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The Ghent Altarpiece

Jan van Eyck

The Ghent Altarpiece

Jan van Eyck
  • Date: 1432
  • Style: Northern Renaissance
  • Series: The Ghent Altarpiece
  • Genre: religious painting
  • Media: oil, wood
  • Tag: Christianity, saints-and-apostles, Virgin-Mary, angels-and-archangels
  • Dimensions: 461 x 350 cm
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The Ghent Altarpiece (or the Adoration of the Mystic Lamb, Dutch: Het Lam Gods) is a very large and complex 15th-century Early Flemish polyptych altarpiece in St Bavo's Cathedral, attributed to the brothers Hubert and Jan van Eyck. It is considered a masterpiece of European art and one of the world's treasures.

The panels are organised in two vertical registers, each with two sets of foldable wings with inner and outer panel paintings. The upper register of the inner panels contains form the central Deësis of Christ the King, Virgin Mary and John the Baptist. They are immediately flanked, in the next panels by music playing angels, and, on the far outermost panels, the naked figures of Adam and Eve. The four lower-register panels are divided into two pairs; sculptural grisaille paintings of St John the Baptist and St John the Evangelist, and on the two outer panels, donor portraits of Joost Vijdt and his wife Lysbette Borluut. The central panel of the lower register shows a gathering of saints, sinners, clergy and soldiers attendant at an adoration of the Lamb of God. There are several groupings of figures, overseen by the dove of the Holy Spirit.

Art historians generally agree that the overall structure was designed by Hubert in the early to mid 1420s, and that the panels were painted by his younger brother Jan between 1430 and 1432. One of the most renowned and important paintings in art history, generations of art historians have attempted to attribute specific passage to either brother, however no convincing separation has been established. The altarpiece was commissioned by the merchant and Ghent mayor Jodocus Vijd and his wife Lysbette as part of a larger project for the Saint Bavo Cathedral chapel. The altarpiece's installation was officially celebrated on 6 May 1432. It was much later moved for security reasons to the principal cathedral chapel, where it remains. While indebted to the International Gothic as well as Byzantine and Romanic traditions, the altarpiece represented a huge advancement in art, in which the idealisation of the medieval tradition gave way to an exacting observation of nature and human representation. A now lost inscription on the frame stated that Hubert van Eyck maior quo nemo repertus (greater than anyone) started the altarpiece, but that Jan van Eyck—calling himself arte secundus (second best in the art)—completed it in 1432. The original, very ornate carved outer frame and surround, presumably harmonizing with the painted tracery, was destroyed during the Reformation; it may have included clockwork mechanisms for moving the shutters and even playing music.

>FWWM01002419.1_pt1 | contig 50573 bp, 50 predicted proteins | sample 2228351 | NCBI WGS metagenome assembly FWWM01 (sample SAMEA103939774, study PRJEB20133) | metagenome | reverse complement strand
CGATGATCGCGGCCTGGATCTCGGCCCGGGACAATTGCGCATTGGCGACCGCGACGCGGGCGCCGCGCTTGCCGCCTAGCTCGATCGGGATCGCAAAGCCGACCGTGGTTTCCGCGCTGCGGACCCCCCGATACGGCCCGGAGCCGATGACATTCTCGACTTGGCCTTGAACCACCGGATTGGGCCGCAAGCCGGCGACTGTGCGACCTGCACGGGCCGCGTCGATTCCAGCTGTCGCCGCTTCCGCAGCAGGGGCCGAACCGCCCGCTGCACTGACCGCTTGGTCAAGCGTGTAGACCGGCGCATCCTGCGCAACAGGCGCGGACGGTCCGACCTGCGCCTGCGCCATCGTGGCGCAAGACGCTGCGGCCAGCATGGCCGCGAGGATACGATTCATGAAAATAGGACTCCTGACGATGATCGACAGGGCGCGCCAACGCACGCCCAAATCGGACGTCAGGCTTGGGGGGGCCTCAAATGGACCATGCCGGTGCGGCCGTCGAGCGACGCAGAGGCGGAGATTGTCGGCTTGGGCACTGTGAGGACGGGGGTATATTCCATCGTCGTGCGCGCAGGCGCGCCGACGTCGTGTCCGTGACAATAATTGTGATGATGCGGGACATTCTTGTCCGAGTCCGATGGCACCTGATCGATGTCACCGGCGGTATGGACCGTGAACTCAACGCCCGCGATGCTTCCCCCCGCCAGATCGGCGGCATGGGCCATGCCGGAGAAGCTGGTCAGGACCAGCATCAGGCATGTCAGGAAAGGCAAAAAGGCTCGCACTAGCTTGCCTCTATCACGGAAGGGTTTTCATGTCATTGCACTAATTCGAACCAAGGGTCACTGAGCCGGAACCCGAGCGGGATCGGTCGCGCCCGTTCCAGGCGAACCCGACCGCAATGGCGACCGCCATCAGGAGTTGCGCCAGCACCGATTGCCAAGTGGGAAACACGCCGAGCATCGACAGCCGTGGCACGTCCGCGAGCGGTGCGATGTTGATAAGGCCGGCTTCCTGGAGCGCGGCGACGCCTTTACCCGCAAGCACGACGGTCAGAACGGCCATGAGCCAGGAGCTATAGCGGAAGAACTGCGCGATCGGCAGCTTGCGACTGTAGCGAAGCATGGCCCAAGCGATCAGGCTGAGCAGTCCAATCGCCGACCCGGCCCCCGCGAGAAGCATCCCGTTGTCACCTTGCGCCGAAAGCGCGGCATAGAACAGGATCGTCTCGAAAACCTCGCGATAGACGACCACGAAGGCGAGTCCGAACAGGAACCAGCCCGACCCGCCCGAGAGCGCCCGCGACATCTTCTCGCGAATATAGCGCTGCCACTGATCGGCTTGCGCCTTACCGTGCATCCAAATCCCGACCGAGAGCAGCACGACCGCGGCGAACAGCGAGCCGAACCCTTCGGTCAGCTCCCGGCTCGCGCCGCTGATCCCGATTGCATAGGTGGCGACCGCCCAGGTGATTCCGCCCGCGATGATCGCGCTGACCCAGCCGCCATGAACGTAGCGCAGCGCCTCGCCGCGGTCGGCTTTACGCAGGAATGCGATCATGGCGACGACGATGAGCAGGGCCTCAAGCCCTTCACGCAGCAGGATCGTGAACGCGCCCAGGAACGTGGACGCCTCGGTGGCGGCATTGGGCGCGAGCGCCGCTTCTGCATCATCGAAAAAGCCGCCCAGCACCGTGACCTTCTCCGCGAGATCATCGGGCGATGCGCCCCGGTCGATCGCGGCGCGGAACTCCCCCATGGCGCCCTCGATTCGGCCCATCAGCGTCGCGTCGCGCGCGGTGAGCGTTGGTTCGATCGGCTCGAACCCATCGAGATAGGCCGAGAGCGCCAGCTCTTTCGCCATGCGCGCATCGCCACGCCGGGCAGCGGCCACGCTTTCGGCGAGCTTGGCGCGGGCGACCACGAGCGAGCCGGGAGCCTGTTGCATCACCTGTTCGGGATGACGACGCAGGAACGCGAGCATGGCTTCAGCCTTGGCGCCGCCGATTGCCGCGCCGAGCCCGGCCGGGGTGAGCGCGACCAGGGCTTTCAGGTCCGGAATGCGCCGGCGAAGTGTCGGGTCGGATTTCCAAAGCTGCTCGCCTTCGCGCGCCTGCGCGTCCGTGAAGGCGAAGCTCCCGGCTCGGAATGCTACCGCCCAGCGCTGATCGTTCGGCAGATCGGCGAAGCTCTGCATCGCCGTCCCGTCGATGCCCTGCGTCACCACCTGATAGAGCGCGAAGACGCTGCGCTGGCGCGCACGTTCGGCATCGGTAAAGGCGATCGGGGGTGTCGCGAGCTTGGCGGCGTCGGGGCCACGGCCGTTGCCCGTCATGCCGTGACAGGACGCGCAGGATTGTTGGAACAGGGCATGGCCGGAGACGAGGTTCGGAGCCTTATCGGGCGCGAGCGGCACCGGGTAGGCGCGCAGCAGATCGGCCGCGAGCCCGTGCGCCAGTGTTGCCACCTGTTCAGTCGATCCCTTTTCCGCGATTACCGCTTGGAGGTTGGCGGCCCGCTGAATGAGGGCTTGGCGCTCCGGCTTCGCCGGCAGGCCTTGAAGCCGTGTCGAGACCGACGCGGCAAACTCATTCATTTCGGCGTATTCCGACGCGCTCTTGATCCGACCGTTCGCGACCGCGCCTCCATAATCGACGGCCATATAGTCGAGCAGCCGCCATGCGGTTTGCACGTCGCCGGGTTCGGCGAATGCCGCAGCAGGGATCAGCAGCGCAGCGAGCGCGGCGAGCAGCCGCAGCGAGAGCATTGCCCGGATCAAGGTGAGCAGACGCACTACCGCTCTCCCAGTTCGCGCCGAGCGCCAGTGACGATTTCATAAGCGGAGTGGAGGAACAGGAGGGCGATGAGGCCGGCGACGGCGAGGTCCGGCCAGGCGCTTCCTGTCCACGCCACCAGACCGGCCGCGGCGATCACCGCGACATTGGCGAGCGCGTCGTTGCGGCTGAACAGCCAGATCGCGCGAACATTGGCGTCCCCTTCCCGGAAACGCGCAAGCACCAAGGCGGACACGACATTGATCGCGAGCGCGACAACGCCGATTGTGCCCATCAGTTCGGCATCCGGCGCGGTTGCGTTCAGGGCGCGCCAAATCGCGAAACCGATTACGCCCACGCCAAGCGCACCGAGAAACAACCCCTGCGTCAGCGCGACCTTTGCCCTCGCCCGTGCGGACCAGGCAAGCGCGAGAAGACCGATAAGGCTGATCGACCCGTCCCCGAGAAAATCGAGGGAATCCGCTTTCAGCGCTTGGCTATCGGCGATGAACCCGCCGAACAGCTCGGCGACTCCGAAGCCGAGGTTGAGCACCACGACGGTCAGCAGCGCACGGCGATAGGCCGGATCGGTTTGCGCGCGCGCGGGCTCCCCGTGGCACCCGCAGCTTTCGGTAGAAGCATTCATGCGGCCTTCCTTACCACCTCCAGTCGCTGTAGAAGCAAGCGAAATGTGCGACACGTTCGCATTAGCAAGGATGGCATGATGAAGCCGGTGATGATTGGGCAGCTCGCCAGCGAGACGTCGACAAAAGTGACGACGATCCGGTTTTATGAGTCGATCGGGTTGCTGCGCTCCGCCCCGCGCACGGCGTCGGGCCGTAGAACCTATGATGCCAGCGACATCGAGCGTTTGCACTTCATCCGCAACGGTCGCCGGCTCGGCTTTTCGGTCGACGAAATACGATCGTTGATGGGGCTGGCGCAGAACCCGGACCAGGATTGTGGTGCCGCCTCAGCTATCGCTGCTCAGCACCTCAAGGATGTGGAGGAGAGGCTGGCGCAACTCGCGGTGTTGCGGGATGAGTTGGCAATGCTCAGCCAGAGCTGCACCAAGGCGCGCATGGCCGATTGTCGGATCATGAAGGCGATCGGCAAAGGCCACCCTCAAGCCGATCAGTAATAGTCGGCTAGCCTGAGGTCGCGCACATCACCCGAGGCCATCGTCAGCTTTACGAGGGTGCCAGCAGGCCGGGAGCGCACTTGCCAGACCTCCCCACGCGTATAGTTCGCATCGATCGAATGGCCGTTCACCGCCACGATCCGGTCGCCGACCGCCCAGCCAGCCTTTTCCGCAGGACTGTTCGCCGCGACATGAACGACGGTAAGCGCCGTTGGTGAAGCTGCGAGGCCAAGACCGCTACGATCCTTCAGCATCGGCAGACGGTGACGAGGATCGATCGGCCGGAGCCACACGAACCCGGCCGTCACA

Art historians generally agree that the overall structure was designed by Hubert in the early to mid 1420s, and that the panels were painted by his younger brother Jan between 1430 and 1432. One of the most renowned and important paintings in art history, generations of art historians have attempted to attribute specific passage to either brother, however no convincing separation has been established. The altarpiece was commissioned by the merchant and Ghent mayor Jodocus Vijd and his wife Lysbette as part of a larger project for the Saint Bavo Cathedral chapel. The altarpiece's installation was officially celebrated on 6 May 1432. It was much later moved for security reasons to the principal cathedral chapel, where it remains. While indebted to the International Gothic as well as Byzantine and Romanic traditions, the altarpiece represented a huge advancement in art, in which the idealisation of the medieval tradition gave way to an exacting observation of nature and human representation. A now lost inscription on the frame stated that Hubert van Eyck maior quo nemo repertus (greater than anyone) started the altarpiece, but that Jan van Eyck—calling himself arte secundus (second best in the art)—completed it in 1432. The original, very ornate carved outer frame and surround, presumably harmonizing with the painted tracery, was destroyed during the Reformation; it may have included clockwork mechanisms for moving the shutters and even playing music.

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